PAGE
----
Leveraging Smarter Creative in Social Media Campaigns
The more social media platforms evolve and adapt to new technology, the more creative options come to market for advertisers to leverage. As we all know within this world, not everything can be a one size fits all approach. What catches my eye and gets me to engage is going to be vastly different compared to what you prefer and engage with. Me personally, I will not engage with video ads myself, but the majority of users do prefer to engage in this way. In fact, a survey done by Wyzowl in 2020 shows that 96% of consumers watch video to learn about a product. So it appears that I may be an outlier, but I can’t be the only outlier! This is why it’s important to continue to adapt new creative features and formats and test to see if your audience may be more interested and engaged with the new formats that can come to market.
At the end of the day, it is important to continue to evolve our ads and tactics to find new efficiencies, as well as new creative mediums to deliver our desired messages to consumers.
Dynamic Ads are a powerhouse for e-commerce companies, and chances are you have been served one of these ads before. The 2 companies off the top of my head that execute these really well are Amazon and Wayfair. If you are not an e-commerce company, do not fret, these ads can also be leveraged for Hotels, Flights, Destinations, Real Estate Listings or Vehicles.
Why leverage Dynamic Ads?
Once set up correctly, this ad type can be very easy to scale and find efficiencies with. If a product becomes out of stock, the product catalog will know to stop serving that product until it comes back in stock. Ads can also be fed up-to-date pricing for when prices are always changing. This comes in handy for the holiday season when Black Friday, Cyber Monday, Christmas, and Boxing Day may all have different pricing.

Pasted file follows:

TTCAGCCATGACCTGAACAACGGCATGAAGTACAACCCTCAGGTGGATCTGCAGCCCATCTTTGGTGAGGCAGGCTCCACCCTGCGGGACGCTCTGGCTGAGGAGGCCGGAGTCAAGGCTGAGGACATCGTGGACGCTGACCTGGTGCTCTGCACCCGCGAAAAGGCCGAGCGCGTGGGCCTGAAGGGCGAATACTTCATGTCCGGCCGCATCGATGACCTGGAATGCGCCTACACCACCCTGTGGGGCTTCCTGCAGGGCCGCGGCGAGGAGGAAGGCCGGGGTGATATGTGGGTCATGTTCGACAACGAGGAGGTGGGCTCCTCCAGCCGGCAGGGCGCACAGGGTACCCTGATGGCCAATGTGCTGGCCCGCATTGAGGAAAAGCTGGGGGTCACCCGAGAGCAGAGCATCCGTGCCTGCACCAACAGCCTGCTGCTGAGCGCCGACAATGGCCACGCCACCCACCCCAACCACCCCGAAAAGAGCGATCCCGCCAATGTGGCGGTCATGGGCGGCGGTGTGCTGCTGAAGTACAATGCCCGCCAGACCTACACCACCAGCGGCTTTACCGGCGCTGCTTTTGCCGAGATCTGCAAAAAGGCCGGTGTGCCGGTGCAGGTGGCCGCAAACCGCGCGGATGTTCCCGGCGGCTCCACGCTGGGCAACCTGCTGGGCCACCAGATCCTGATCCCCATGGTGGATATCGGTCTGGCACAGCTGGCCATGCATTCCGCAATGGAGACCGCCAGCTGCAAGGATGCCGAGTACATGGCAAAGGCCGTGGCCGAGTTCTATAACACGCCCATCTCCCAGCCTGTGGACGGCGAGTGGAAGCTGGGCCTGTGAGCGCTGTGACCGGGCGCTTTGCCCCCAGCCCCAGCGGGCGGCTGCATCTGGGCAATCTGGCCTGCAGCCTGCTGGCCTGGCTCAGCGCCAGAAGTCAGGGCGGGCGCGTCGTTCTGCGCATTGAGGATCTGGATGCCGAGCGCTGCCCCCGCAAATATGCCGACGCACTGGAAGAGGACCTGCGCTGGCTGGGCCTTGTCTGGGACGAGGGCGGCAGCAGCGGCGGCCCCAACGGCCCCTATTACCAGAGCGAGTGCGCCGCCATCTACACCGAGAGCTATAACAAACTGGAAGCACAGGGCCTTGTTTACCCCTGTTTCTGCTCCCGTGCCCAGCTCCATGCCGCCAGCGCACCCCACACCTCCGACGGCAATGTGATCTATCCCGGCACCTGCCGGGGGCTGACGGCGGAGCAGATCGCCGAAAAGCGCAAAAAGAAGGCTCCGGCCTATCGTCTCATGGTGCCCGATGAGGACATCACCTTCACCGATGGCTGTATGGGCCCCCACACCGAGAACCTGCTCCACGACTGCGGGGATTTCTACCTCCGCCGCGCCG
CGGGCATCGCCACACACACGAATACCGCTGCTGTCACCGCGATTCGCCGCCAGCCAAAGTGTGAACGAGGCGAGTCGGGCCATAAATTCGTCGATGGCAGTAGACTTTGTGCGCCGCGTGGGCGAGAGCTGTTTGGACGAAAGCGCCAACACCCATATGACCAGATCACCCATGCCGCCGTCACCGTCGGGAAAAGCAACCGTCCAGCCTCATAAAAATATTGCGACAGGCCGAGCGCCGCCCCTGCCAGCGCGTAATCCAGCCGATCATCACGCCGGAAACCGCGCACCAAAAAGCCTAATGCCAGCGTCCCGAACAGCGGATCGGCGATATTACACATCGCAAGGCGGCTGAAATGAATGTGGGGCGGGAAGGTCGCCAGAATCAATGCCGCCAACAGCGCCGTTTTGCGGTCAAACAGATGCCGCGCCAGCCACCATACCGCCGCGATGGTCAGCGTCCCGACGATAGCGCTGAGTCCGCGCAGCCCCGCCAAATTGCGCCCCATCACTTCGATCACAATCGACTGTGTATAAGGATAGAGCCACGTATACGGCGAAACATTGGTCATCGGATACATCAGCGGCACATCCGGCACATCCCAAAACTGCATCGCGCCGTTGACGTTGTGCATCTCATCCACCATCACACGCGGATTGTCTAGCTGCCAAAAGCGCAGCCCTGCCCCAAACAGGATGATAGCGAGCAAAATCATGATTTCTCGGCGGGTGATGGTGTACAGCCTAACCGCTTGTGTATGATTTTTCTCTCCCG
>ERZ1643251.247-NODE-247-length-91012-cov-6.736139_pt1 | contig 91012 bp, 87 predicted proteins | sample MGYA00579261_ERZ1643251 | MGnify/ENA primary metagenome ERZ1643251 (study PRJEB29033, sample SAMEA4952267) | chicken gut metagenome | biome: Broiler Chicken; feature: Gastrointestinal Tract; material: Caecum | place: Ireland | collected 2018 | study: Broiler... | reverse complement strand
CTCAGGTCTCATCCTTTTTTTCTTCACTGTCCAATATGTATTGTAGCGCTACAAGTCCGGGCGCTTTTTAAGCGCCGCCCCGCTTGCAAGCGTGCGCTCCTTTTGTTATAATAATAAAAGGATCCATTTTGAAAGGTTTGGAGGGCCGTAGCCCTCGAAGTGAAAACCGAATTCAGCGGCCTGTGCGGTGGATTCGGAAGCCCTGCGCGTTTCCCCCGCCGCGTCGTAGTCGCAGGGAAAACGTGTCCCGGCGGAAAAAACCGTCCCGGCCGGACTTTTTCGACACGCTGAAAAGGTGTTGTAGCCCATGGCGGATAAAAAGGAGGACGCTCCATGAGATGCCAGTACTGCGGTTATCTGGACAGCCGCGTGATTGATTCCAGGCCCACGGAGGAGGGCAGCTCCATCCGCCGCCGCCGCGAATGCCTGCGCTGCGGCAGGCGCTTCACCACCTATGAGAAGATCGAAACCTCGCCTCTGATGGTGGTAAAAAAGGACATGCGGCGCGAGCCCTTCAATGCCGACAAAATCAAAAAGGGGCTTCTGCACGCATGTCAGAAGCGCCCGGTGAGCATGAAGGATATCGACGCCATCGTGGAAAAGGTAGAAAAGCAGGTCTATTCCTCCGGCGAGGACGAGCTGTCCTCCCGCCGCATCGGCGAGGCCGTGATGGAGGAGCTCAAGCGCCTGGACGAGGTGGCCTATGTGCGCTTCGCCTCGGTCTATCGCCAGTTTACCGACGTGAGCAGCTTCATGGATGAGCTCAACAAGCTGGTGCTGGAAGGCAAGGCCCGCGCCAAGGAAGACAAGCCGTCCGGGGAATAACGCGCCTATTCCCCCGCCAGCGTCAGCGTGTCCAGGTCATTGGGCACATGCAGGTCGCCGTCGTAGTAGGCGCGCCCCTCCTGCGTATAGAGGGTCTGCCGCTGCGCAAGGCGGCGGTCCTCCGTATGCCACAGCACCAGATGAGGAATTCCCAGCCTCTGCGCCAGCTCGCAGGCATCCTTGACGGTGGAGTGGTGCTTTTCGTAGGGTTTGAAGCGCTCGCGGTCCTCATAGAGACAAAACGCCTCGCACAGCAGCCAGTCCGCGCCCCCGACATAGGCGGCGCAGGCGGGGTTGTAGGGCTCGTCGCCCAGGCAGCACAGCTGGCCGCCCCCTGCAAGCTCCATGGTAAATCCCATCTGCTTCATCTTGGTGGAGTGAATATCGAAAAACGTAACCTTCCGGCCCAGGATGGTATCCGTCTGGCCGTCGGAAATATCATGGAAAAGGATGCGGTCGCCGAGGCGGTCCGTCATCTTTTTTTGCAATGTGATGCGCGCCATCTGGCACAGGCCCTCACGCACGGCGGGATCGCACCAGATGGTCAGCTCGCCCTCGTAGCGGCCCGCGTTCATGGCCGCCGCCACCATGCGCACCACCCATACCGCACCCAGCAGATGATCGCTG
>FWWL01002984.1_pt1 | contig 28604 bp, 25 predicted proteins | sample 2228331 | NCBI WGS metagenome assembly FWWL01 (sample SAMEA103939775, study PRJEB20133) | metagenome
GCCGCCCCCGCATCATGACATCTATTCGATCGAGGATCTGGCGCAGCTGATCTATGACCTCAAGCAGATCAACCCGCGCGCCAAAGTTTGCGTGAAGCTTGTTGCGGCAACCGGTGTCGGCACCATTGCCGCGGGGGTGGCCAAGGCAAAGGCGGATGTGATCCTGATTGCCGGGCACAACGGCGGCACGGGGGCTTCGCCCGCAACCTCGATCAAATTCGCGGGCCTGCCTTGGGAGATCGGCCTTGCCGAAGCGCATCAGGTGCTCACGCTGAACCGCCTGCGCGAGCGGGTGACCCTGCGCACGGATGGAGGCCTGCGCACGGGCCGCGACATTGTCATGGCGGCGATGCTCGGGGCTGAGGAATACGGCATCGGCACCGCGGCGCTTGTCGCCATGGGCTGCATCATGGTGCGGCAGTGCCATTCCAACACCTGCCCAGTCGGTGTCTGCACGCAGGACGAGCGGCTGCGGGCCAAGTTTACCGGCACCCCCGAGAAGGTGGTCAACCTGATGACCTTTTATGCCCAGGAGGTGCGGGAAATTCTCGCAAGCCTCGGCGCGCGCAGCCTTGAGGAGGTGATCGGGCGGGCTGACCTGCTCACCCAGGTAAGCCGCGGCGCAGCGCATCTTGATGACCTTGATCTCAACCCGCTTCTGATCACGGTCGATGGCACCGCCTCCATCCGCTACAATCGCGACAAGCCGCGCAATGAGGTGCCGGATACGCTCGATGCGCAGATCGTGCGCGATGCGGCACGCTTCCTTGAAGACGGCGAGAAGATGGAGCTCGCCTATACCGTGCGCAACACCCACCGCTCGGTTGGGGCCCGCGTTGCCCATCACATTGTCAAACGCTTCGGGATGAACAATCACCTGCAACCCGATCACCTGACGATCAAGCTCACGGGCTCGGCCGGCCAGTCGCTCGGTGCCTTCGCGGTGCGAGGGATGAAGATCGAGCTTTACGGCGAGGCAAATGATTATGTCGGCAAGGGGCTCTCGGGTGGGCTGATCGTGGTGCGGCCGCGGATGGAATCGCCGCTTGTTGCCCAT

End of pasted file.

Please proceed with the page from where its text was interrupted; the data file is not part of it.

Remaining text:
On top of scalability, Dynamic Ads have many effective types of targeting available once we start tweaking the rules around the product catalog. To provide more context here, it’s time for us to get nerdy!
A standard dynamic ad should be focused on retargeting users who have viewed a specific product before but did not purchase. This is a great way to bring users back and drive revenue. Once we have our first campaign created, we can start creating and testing new strategies that are available. A prime example of this is cross selling to users. If a user has bought a specific product from us, are there any other supplemental products that the consumer would find beneficial? A perfect example of this that I ran into was for BBQ’s. I recently bought a new BBQ this summer, but what I did not realize was the world of BBQ accessories. Once I bought the product from Home Depot, I was starting to notice these ads coming into my newsfeed about new accessories that Home Depot has, as well as cookbooks and add on products like rubs, sauces, and wood pellets. Knowing that my BBQ purchase with them was super easy, it was a no brainer to start purchasing my BBQ add-ons from Home Depot as well!
Another tactic that we have found to work well is to try and reduce friction with users who are showing intent to buy, but still have not done so. If we are a clothing store, we must ask ourselves why user X continues to engage with this jacket, but still has not bought it yet. Dynamic Ads allow us to serve products to this user with the original jacket that the user was engaging with, but we can also add on different colours and perhaps a few different jackets that are similar in style and price.
It’s been about a decade since we started talking about Augmented Reality (AR) and Virtual Reality (VR), but it has only been in recent years that we have seen this technology become fully flushed out and to be integrated into our everyday life. The first step of this was in 2015 with the integration of AR into Snapchat filters, in order to put funny or interesting objects on our faces. If you remember that time, you will remember that the technology was originally clunky, and was hard for the filters to work smoothly. I still remember being frustrated that it couldn’t read my glasses and register my face, but it has significantly improved since then, as well as become more relevant on all social platforms today.